A number of projects on emissions and waste management were implemented over the course of development of the Kashagan field. The major ones being “Determination of qualitative composition and hazard class of NCOC company’s production and consumption waste” (2011), “Air Pollutants Emission Sources Inventory at Kashagan Field Offshore Facilities” (2010) and “Maximum Permissible Emission Standards Project for Kashagan Field Offshore Facilities” (2011) (KAPE, n.d.). According to the management of the Kashagan project, high environmental standards are applied while operating the field. Moreover, production on the field bears a zero discharge characteristic, which means that none of the waste can be released back into the environment. So, the industrial waste is sent to Bautino to be cleaned and the associated gas is pumped back into the reservoir in order to maintain high reservoir pressure after being prepared onshore (Деловой Казахстан, n.d.).
To conclude, while being a longed strategical and economic project of Kazakhstan, Kashagan needs to be developed and operated under effective environmental regulations since the field is located in a harsh climate and a fragile environment.
ICLG (2016). Environment & Climate Change Law 2016. International Comparative Legal Guidelines.
Retrieved from http://www.iclg.co.uk/practice-areas/environment-and-climate-change-law/…
KAPE (n.d.). Environmental Regulations. Kazakhstan Agency for Applied Ecology.
Retrieved from http://www.kape.kz/en/services/environmental-regulation/
Tengri news (2013). No pollution discovered at Kashagan. Tengri News.
Retrieved from https://en.tengrinews.kz/environment/No-pollution-discovered-at-Kashagan…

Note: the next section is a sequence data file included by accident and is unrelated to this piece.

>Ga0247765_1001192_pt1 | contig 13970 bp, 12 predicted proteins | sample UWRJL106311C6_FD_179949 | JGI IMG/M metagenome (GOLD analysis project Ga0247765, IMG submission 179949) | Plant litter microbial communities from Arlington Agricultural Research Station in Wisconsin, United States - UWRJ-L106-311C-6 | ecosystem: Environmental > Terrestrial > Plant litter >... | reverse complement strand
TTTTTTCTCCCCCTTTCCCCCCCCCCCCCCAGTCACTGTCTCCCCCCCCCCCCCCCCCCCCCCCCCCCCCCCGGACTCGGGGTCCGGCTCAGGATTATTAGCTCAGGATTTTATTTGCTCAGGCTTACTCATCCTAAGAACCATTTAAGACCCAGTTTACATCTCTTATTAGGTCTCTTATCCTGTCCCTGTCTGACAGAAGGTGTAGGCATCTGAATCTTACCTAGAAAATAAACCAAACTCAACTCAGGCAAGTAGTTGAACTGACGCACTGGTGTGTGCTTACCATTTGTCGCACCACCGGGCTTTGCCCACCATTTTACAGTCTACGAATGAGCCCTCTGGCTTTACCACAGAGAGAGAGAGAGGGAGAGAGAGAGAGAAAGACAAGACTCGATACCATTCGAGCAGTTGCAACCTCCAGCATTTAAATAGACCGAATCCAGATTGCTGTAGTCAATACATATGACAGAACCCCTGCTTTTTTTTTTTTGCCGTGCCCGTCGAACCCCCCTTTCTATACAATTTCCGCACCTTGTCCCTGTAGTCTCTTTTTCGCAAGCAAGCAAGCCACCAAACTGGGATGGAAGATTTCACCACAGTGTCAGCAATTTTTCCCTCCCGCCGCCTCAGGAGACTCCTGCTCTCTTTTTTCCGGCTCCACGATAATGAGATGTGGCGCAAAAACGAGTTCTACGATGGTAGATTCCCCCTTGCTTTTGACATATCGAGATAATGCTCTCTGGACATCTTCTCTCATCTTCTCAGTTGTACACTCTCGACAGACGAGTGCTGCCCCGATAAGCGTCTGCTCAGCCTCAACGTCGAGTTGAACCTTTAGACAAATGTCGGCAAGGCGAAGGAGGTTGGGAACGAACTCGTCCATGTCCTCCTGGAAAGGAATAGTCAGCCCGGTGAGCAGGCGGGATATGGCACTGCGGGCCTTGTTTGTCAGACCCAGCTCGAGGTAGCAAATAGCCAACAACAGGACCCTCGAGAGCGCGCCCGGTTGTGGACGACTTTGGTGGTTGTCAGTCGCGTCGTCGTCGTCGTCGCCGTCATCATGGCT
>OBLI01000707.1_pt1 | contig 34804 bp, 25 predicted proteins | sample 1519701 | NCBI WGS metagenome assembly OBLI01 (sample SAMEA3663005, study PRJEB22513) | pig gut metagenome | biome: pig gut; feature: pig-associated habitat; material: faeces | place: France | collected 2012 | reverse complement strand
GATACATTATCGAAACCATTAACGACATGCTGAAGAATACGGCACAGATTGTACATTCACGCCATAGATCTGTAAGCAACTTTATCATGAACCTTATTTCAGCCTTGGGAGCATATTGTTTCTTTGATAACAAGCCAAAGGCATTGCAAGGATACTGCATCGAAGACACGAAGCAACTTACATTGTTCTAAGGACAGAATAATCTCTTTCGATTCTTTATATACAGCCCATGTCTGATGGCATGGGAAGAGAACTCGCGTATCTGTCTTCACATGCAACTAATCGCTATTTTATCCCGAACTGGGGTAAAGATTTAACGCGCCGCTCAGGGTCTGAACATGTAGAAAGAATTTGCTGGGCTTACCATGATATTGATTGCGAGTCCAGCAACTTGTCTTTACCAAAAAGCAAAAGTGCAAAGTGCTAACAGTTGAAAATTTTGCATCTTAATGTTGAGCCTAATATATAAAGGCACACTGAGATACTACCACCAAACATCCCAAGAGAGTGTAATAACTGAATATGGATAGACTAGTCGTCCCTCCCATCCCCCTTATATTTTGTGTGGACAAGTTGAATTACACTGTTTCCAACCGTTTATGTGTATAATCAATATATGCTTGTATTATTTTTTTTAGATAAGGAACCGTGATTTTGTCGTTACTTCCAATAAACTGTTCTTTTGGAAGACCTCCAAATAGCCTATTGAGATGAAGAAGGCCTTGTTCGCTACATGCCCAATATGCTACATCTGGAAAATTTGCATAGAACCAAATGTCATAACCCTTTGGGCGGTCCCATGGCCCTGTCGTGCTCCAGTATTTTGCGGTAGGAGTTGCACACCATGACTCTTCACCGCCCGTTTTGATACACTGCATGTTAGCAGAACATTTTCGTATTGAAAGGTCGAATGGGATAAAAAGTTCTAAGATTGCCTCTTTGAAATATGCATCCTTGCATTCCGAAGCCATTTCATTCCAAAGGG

Деловой Казахстан (n.d.). Секреты шельфа. Кашаган – самый грандиозный нефтегазовый проект в истории Казахстана. Деловой Казахстан.
Retrieved from http://online.zakon.kz/Document/?doc_id=30186325#pos=4;-240
Капитал (2015). Штраф за выбросы на Кашагане ушел на инвестиции в EXPO. Kapital.kz.
Retrieved from https://kapital.kz/economic/37777/shtraf-za-vybrosy-na-kashagane-ushel-n…
Note: The views expressed in this blog are the author’s own and do not necessarily reflect the Institute’s editorial policy.
Saule Akhmetkaliyeva was a research fellow in the Eurasian Research Institute at H.A.Yassawi Kazakh Turkish International University. She holds a BS in petroleum engineering from the Kazakh National Technical University named after K.I. Satbayev and a MS in Environmental Science from Texas A&M University-Corpus Christi with a GPA of 4.0. Saule has conducted research on new methods of matrix acidizing of carbonate formations in Karachaganak field, Kazakhstan for her bachelor’s degree, and a research on advanced sedimentary analysis of sediments from Marmara Gölü, Turkey for her master’s thesis.